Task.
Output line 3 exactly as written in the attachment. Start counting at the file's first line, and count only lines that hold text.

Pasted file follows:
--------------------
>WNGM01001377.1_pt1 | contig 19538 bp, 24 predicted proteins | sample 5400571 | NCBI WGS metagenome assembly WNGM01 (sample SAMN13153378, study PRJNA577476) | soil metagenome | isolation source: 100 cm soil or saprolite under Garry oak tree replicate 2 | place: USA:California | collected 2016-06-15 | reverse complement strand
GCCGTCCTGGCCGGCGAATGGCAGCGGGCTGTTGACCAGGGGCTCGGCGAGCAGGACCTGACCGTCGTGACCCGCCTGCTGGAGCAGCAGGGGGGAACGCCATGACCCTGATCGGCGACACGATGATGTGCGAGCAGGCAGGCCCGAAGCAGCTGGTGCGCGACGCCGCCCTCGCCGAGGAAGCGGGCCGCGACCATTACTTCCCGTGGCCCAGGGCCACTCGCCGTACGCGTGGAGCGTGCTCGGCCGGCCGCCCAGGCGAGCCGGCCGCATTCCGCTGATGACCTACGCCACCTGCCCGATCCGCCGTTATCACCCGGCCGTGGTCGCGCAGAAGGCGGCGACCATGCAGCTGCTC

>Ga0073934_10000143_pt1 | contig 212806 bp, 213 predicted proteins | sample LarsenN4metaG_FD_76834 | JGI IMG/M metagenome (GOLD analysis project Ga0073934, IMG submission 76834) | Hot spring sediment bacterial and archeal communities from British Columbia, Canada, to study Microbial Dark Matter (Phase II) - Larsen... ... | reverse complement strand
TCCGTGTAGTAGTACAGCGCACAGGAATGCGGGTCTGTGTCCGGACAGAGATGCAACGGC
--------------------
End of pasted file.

>Ga0073934_10000143_pt1 | contig 212806 bp, 213 predicted proteins | sample LarsenN4metaG_FD_76834 | JGI IMG/M metagenome (GOLD analysis project Ga0073934, IMG submission 76834) | Hot spring sediment bacterial and archeal communities from British Columbia, Canada, to study Microbial Dark Matter (Phase II) - Larsen... ... | reverse complement strand